I've sanded all the parts down with 240-grit sandpaper in a first pass, and they're all feeling smooth. To address some of the cut-lines and uneven parts - I'm going to be doing a pass with a Bondo Spot Putty this weekend, and another pass with 240-grit. Then I'll be priming all the parts to reveal any other places that need touch-up before increasing the sanding grit!

Finally - as my ammo compartment door now fits and swings smoothly on it's bearing, I've been designing the internal power-cell I'm basic off of an old asset from the Star Wars: Dark Forces 2 game (1990s) - and I made a quick rendering of it in action! Let me know what you guys think!! You can find it on YouTube here: Power Cell Render/Animation on YouTube


Look how flush those seams line up! None of these are glued together - just mechanically fit!!


This forward section was the part that was warping during print before - the fit has improved significantly. After this I bonded the forward parts together and with the left side, so that they make a single solid piece. From here: I can consistently put together and take apart the blaster:

wip52 mechanical fit.jpg
wip53 mechanical fit.jpg
wip54 mechanical fit.jpg
wip55 mechanical fit.jpg

I can't stress enough how satisfying it is to put this thing together and take it apart reliably every time! I also added a mounting section for my momentary switch - which reacts to the trigger pull. As the resistance in the switch was good small - I also designed and printed a sprint to add extra resistance (or weight) to the trigger! Check out the video below with sound on and you can actually hear the trigger click when pulled.

wip56 springs.jpg
wip57 trigger and spring.jpg

Spot putty to the rescue!

This is after 2 passes of adding filler putty, and sanding it back down with the 240 grit. The first pass did a pretty good job of filling up some cavities and adding a little more material to the front-parts which were slightly proud, but the second pass improved it significantly and I'm feeling just about ready to prime these main pieces! There are a few more little bits I need to fill - but I'll handle those one evening this week and prime everything as soon as the humidity breaks!

wip59 filler.jpg
wip63 filler.jpg

Spot putty/filler round 1 - please ignore my messy application, this is a new material for me. Pretty good once sanded down, but still some uneven bits.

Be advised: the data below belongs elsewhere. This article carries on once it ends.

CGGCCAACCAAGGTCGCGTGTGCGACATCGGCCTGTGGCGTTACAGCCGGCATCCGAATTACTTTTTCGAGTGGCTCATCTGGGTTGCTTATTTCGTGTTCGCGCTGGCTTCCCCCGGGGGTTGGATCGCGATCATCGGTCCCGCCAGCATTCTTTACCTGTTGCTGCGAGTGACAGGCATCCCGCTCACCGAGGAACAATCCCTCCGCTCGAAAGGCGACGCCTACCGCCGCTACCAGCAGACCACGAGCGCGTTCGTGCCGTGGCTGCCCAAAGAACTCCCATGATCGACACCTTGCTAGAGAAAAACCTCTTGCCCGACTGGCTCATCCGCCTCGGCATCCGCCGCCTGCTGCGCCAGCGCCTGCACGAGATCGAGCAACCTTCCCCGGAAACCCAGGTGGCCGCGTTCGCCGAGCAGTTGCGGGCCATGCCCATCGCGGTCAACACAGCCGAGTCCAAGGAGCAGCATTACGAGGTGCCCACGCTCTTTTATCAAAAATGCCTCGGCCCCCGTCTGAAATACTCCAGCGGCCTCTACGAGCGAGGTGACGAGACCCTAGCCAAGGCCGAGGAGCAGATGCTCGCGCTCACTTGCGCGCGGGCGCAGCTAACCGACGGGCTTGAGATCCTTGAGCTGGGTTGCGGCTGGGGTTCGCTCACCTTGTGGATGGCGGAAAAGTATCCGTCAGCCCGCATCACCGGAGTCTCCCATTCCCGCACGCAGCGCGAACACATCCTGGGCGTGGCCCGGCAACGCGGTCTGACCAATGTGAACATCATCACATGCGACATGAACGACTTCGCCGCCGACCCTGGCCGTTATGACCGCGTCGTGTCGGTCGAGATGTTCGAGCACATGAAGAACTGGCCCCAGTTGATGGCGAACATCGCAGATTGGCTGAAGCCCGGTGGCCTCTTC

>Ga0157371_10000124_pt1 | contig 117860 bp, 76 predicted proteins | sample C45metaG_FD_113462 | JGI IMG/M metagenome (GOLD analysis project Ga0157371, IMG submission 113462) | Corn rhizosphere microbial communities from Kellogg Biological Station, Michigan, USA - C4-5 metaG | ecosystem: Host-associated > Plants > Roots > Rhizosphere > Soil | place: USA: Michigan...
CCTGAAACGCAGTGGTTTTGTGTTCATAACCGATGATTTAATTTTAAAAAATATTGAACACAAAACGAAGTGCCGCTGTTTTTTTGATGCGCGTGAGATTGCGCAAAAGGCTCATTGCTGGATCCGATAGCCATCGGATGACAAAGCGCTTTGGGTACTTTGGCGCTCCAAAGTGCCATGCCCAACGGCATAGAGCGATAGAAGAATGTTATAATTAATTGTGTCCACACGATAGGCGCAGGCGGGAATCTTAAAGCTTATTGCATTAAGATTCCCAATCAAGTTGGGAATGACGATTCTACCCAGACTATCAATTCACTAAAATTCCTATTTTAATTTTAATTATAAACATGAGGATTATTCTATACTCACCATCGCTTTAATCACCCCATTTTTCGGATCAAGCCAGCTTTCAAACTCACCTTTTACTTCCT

wip65 filler.jpg
wip68 filler.jpg

Round 2 looking a LOT better - these pieces are ready for priming, which should make it easier to spot any remaining areas in need of some filler.
I think tonight I'm going to do a little work on the new Pauldron CAD models. I'm going to do some basic white boxing first and get the proportions right, then go into detail from there. Here are some of the references I'm going to be working off:

60degree angle.jpg80degree angle.jpgfront angle standing 2.jpgfront angle standing 3.jpgInner lip.jpg
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Pauldron whiteboxing is done - and the shape seems about right based on my reference. I am a little surprised that they aren't wider, but from the camera angles this actually looks about right. May need to tweak the shape a bit to get it to feel right, but that's what this stage is for. One this is done I'm going to move on to doing the master model, which will include all the detail (the whitebox is missing the rivots at the top, the bevels between the plate and the bars, the rabbit around the side and lower parts of the plate, etc.), and will get it much closer to printing. I'm also going to have to figure out the best size for my own shoulder, and scale it accordingly - but this is a good start!


I set up the frame first, as it helps guide the flow of the material.


The benefit of whiteboxing is that I don't need to be too caring about my topography. That'll change in the master model though and the Mandalorian armor has some pretty interesting shapes so it should be a fun challenge!
Work stuff has been insane the last few weeks so I've had less time to focus on personal projects. However, I've been running the blaster parts through rounds of priming, sanding, and filling to get them ready to paint. Also - my microcontroller finally arrived, so I can get started on programming some key features for the Blaster! I've got a few ideas for what it can do, beyond just 'blaster noises' - and I'm going to be keeping the code open-source so you can check it out on GitHub if you're code-inclined: zachfejes/mandalorian_blaster_esp32

More updates soon!
I've been doing a while lot of priming, filling, and sanding, and I'm pretty happy with the results. I've also gone ahead and printed the remainder of the small pieces. As indicated a while back, I designed a power-cell, which I'm going to backlight with LEDs in a cool pulsing pattern. I took some liberties basing it off and an asset from the 1990s Dark Forces II game, and I like how it looks!